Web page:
Friday, May 28, 2010

Garden Lessons painstakingly learned: Being Shiva and dealing with Coyote spirits.

There are some garden lessons I have finally, painstakingly, learned.

The first one is this:

Respect Shiva the destroyer as an aspect of Creation.

Plant and tend only the best and compost the rest. The garden is NOT the place to nurture runts. Less is More.
One huge carrot will yield more than ten overcrowded 
stunted roots. Thin, thin, and thin again, ruthlessly. Cauliflower for instance needs the right weather and high fertility, or else. It can take up a huge amount of precious space and not yield more than a few tablespoons worth of curd. Rip it out at the first sign of wimpiness.

When you go out into the garden, decide which hat you will wear: herbalist or gardener? There is a time for both. Decide on one, lest you become paralyzed by indecision and your garden entirely covered by weeds, healing or not.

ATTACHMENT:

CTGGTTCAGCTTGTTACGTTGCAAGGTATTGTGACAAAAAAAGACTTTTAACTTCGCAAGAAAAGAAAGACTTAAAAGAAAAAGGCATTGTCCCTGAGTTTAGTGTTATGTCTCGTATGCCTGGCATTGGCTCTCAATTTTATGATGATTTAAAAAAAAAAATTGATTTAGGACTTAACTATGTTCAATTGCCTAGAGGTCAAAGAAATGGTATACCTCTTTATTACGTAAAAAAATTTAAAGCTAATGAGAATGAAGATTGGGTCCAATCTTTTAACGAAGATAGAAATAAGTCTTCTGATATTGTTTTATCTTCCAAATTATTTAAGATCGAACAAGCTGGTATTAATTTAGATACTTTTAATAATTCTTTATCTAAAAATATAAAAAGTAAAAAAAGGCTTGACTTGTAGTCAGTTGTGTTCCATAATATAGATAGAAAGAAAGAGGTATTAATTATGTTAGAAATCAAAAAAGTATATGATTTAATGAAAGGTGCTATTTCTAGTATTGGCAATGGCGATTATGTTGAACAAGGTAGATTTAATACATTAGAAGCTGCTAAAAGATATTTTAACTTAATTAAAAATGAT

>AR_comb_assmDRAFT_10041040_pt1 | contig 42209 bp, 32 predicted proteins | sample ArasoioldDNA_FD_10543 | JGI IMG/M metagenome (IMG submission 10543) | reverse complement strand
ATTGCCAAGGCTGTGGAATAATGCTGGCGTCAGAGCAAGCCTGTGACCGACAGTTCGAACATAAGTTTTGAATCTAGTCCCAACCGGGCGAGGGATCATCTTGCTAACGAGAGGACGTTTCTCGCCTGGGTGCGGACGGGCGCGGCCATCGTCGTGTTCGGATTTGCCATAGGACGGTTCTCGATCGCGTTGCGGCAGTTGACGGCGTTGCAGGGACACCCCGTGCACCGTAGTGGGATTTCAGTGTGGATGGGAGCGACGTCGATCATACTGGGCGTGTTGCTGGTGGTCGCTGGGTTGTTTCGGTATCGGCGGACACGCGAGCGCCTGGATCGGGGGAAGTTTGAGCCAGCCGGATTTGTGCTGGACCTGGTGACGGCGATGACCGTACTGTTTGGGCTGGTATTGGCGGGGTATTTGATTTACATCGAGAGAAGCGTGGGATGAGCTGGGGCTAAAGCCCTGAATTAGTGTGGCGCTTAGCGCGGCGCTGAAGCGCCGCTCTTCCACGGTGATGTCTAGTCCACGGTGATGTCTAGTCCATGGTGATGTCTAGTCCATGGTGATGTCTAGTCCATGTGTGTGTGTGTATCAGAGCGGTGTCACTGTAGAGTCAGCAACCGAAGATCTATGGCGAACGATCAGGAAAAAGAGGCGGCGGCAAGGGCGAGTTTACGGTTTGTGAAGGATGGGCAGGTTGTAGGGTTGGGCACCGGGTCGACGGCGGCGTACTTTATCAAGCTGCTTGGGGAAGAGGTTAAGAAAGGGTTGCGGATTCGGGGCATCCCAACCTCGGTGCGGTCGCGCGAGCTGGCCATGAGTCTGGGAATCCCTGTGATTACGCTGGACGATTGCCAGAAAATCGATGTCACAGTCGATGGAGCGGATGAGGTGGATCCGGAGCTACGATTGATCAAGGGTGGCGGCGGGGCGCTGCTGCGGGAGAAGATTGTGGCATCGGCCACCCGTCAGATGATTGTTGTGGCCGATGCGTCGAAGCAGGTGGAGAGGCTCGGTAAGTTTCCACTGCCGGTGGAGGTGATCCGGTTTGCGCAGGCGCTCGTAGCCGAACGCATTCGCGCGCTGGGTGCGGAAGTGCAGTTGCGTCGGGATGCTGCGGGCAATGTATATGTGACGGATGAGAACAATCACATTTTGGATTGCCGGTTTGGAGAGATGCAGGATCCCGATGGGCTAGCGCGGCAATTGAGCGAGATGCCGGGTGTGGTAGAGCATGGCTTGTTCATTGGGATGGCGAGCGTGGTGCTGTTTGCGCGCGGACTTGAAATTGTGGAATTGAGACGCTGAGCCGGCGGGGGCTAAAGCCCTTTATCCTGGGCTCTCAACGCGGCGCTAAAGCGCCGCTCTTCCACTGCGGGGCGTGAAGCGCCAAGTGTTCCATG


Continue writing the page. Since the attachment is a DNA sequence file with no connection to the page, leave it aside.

Dandelion, Chickweed, Plantain, Purslane, Shepherd's Purse, Burdock, Mullein, Yellow Dock, Horsetail, Sheep's Sorrel:
they are Coyote spirits.

Yes, they are wonderful healers. I am glad to see them. But keep this in mind: They deserve respect, but do not need protection. They are quite able to look after themselves, thank you very much. They will gleefully trick you and take over if you let them.

In the past I have fallen for the plant equivalent of beseeching brown eyes. A friend mentioned how she had been anemic till she took tincture of Yellow Dock. In her words:"I can feel it building me up." So I let one or two plants go to seed. Good grief. I can practically feel that plant smirk several years later whenever I dig up one of its enormous roots.

Sheep Sorrel may have been one of the main components of Renee Caisse's cancer healing formula, that still doesn't mean I want it taking over my new tomato bed. And so on.


So today, dear chickweed, I am visiting you as the gardener.
I will take a few of your luscious leaves to add to the salad, but the rest of you will be tossed on the compost pile. Look for me in two weeks at the new Moon, when I will don the herbalist hat and make some of you into a tincture.
 

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